Two Cities: On Exile, History, and the Imagination

Two Cities: On Exile, History, and the Imagination

by Adam Zagajewski
     
 

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In this varied collection of deeply personal, lyrical essays and short literary sketches, leading contemporary Polish poet Adam Zagajewski contends with the effects of coming of age, both artistically and intellectually, in a totalitarian regime. No matter their subject, Zagajewski's essays have the subtlety and resonance of poetry; his is one of the most intriguing

Overview

In this varied collection of deeply personal, lyrical essays and short literary sketches, leading contemporary Polish poet Adam Zagajewski contends with the effects of coming of age, both artistically and intellectually, in a totalitarian regime. No matter their subject, Zagajewski's essays have the subtlety and resonance of poetry; his is one of the most intriguing voices in today's Europe.

Editorial Reviews

From the Publisher

"A compelling and thought-provoking group of essays . . . As the parts of [Zagajewski's] life story begin to fall into place, an ironic and sad tapestry unrolls itself. Yet he's not all gloom and doom: he's often funny, and his humility is a strong virtue.”--Booklist

"Zagajewski . . . infuses these haunting autobiographical sketches, lyrical reflections, fables, fantasies, and aphoristic brief essays with a sense of traumatic loss and uprootedness."--Publishers Weekly

"While the absence of apocalypse suggests that Zagajewski has moved beyond the avant-garde, the incredible variety and intricacy of his prose make clear that he is still in the midst of his own quiet revolution."--John Palattella, Dissent

Booklist

A compelling and thought-provoking group of essays . . . As the parts of [Zagajewski's] life story begin to fall into place, an ironic and sad tapestry unrolls itself. Yet he's not all gloom and doom: he's often funny, and his humility is a strong virtue.

Dissent - John Palattella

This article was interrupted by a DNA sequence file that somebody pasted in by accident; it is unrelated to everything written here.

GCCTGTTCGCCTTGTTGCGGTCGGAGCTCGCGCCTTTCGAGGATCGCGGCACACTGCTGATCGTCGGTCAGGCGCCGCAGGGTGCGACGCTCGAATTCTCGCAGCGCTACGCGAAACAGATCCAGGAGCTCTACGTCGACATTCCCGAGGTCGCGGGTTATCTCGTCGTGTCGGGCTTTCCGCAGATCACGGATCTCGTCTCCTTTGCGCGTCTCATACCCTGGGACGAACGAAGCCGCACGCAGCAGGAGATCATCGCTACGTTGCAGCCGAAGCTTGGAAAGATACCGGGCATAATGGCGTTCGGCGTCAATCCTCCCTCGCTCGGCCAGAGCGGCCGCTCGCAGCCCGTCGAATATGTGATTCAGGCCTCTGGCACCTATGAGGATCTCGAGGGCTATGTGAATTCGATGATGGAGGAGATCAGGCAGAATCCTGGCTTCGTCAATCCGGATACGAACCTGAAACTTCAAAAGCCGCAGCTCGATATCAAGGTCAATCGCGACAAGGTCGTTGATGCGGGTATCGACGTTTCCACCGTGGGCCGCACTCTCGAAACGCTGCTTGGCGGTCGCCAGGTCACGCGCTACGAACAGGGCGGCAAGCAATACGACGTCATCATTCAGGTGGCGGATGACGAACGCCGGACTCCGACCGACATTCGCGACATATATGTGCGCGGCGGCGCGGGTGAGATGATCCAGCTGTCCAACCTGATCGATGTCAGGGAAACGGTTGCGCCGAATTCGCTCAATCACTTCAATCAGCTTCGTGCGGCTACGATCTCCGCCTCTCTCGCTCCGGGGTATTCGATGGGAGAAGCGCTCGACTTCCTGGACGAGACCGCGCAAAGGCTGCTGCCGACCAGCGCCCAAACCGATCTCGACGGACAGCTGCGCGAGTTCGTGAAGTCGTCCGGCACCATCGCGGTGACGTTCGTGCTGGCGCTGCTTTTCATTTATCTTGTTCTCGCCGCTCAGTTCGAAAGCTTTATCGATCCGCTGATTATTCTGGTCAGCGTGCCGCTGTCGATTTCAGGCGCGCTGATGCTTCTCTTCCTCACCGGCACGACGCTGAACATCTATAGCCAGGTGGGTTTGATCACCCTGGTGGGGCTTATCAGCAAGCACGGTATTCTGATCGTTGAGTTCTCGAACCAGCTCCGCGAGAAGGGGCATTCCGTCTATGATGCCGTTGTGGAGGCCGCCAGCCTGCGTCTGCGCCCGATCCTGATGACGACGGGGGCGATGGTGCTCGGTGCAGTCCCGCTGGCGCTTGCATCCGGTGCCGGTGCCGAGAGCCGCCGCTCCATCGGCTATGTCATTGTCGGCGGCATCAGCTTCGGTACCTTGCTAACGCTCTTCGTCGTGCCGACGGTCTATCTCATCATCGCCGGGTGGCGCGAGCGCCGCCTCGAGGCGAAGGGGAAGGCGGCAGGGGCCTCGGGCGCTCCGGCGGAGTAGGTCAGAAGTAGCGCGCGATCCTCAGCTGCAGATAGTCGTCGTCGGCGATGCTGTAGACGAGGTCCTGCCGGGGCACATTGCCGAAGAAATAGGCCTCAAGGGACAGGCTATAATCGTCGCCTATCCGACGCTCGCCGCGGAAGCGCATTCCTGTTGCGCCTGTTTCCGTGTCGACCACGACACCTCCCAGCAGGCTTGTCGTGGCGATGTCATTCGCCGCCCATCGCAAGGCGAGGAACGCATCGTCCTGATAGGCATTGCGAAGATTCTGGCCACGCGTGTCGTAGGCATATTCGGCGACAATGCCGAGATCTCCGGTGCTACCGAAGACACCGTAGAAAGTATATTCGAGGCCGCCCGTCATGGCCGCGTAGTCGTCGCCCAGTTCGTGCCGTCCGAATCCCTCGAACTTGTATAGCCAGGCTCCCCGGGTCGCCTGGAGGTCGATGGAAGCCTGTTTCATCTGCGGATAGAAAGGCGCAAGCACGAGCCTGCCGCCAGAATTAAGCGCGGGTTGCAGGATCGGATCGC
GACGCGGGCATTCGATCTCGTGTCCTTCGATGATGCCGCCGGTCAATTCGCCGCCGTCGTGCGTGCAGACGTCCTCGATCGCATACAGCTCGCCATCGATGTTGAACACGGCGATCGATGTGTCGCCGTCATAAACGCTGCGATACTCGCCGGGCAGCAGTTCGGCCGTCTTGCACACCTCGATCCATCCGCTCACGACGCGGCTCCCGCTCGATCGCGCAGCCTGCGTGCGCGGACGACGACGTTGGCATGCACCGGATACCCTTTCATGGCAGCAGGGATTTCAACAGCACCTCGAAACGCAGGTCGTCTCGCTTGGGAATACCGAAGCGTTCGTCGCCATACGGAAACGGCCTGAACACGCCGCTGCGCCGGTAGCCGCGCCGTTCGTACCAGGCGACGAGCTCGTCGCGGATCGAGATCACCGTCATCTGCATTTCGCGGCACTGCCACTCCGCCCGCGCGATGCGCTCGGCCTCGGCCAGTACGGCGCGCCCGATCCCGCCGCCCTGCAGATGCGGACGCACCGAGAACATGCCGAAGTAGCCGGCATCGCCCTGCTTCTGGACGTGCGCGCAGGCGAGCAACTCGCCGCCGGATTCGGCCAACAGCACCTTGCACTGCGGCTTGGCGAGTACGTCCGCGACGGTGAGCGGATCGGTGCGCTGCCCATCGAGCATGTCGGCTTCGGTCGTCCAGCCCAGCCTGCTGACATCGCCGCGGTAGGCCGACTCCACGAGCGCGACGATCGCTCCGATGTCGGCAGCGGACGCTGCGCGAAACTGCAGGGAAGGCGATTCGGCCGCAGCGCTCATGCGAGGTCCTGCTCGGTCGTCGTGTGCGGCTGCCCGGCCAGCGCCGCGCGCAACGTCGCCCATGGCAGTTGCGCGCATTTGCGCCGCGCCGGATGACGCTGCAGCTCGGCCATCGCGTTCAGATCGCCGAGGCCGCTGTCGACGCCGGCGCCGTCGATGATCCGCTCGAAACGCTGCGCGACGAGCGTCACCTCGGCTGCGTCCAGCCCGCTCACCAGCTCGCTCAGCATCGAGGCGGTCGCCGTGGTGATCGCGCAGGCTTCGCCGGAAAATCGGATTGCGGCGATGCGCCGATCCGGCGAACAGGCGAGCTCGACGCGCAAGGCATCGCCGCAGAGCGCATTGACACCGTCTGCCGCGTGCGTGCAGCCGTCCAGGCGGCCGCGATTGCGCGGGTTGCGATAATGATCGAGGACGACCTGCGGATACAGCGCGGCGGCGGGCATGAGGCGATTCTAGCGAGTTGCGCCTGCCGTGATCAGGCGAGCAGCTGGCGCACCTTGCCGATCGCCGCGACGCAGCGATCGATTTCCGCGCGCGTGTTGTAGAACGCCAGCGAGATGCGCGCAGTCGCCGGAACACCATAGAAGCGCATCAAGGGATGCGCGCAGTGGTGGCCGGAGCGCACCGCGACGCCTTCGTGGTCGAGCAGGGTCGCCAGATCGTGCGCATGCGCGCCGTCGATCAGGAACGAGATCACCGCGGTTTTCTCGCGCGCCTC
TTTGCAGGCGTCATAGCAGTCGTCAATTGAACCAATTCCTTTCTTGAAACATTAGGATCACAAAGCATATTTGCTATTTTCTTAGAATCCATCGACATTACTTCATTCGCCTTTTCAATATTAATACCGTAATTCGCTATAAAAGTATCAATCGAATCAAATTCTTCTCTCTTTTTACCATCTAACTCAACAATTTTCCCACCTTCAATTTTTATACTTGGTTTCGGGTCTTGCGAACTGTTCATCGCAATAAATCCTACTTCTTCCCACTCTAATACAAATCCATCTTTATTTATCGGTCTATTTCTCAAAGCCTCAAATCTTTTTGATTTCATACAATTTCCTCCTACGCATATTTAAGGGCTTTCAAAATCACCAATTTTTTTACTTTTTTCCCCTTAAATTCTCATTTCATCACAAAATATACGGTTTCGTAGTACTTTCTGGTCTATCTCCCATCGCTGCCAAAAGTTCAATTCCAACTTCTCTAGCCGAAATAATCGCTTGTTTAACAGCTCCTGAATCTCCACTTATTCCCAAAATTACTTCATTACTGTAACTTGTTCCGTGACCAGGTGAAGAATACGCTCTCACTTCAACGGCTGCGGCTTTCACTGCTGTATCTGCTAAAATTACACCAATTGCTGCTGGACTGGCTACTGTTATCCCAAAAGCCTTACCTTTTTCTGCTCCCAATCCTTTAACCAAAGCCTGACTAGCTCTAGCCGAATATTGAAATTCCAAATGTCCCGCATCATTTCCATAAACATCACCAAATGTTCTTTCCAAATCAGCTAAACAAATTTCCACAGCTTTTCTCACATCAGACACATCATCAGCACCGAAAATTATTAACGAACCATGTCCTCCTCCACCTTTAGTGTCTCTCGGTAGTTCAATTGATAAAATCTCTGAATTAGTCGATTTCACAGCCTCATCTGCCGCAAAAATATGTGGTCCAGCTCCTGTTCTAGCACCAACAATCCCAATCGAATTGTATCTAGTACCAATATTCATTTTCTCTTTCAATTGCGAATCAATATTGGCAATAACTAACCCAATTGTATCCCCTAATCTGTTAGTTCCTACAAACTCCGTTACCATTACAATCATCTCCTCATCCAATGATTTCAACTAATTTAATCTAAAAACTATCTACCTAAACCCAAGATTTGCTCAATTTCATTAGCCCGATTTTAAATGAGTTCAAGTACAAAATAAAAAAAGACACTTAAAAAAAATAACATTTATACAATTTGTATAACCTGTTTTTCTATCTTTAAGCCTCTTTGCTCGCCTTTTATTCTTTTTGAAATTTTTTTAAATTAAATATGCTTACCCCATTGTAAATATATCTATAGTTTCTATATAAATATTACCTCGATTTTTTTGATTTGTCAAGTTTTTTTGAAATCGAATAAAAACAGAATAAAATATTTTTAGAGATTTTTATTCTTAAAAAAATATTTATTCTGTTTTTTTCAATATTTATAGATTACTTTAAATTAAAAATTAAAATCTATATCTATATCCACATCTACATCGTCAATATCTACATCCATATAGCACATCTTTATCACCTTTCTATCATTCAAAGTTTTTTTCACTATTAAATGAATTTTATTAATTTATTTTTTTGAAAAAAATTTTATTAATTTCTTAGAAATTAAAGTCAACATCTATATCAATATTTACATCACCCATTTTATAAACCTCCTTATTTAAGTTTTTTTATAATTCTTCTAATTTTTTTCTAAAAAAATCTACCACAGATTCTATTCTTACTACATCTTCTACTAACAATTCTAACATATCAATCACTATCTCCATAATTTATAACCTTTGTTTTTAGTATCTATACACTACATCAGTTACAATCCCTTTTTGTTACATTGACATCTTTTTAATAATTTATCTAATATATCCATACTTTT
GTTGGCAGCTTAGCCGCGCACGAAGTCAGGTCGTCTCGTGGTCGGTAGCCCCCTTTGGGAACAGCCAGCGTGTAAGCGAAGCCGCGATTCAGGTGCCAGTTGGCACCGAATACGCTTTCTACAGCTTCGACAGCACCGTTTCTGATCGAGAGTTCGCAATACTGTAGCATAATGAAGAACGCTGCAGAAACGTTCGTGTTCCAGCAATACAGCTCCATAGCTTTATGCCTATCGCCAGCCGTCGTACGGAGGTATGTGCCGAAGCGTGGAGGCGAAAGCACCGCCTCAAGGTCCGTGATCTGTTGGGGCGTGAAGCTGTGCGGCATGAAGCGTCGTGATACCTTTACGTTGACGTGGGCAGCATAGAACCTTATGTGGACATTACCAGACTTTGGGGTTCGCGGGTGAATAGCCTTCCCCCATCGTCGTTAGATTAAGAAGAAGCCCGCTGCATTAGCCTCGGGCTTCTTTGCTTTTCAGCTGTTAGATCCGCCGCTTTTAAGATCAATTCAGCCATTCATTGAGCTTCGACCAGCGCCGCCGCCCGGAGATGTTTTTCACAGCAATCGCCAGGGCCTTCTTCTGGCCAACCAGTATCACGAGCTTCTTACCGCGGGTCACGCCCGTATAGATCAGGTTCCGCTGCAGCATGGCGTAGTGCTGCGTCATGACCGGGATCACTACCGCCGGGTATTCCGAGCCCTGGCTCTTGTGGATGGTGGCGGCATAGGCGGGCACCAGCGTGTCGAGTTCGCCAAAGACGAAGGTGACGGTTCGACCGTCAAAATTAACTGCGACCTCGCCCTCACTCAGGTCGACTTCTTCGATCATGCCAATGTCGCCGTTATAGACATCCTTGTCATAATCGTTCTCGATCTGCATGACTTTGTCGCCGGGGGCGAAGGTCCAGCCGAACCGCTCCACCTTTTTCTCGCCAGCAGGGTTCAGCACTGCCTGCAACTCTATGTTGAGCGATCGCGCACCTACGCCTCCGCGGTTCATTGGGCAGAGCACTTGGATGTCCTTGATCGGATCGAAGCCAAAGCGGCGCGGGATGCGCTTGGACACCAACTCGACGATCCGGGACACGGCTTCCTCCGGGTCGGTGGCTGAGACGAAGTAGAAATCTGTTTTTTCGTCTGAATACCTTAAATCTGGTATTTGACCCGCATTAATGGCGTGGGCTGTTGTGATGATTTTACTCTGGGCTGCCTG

While the absence of apocalypse suggests that Zagajewski has moved beyond the avant-garde, the incredible variety and intricacy of his prose make clear that he is still in the midst of his own quiet revolution.

Publishers Weekly - Publisher's Weekly
Polish essayist and poet Zagajewski, residing in Paris since 1982, infuses these haunting autobiographical sketches, lyrical reflections, fables, fantasies and aphoristic brief essays with a sense of traumatic loss and uprootedness. The title piece relates how, in October 1945, when he was four months old, his whole family was expelled from the formerly Polish city of Lvov, which had been incorporated into the U.S.S.R. as a direct result of Yalta Conference deal-making, and deported by cattle car to Gliwice, a Silesian industrial city acquired by Poland from Germany at war's end, where he spent his childhood and adolescence longing for his idealized birthplace. In ``Open Archives,'' through what purports to be a secret-police official's memo, Zagajewski exposes and mocks the brutality and cynicism of communist rule. Along with random thoughts on William Blake, the historical imagination, nihilism and poetry, this collection includes interesting profiles of poet Gottfried Benn, ``a German Mallarm''; obsessive French diarist Paul Lautaud; and Polish Jewish story writer Bruno Schulz, gunned down by a Nazi in 1942. (Mar.)
Library Journal
Zagajewski's title essay meanders through time, moving from 1945, when as an infant he was moved from his family's beloved home city of Lvov to Giwice (Poland), back farther to an idyllic past through his homesick relatives, and then to his present life in Paris. Zagajewski, who has written essays (Solidarity, Solitude, LJ 6/15/90) and poetry (Canvas, LJ 12/91), writes movingly of his divided loyalties-represented by the two cities-to a past he did not inhabit and a future he longs to claim for his own. Unfortunately, the rest of this collection is not so successful. While Zagajewski's observations of politics, literature, and the postwar cynicism that fostered his own creativity show a lively imagination, they simply are not very interesting. His staccato, image-laden sentences, though well crafted, border on hyperbole. Best suited to larger Eastern European collections.-Diane Gardner Premo, SILS, Buffalo Univ., N.Y.

Product Details

ISBN-13:
9780820324098
Publisher:
University of Georgia Press
Publication date:
03/28/2002
Pages:
272
Product dimensions:
5.50(w) x 8.25(h) x 0.81(d)

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Meet the Author


Adam Zagajewski is the author of several books of poetry, including Tremor and Mysticism for Beginners. He divides his time between Paris and Houston, where he is on the faculty of the Creative Writing Program at the University of Houston.

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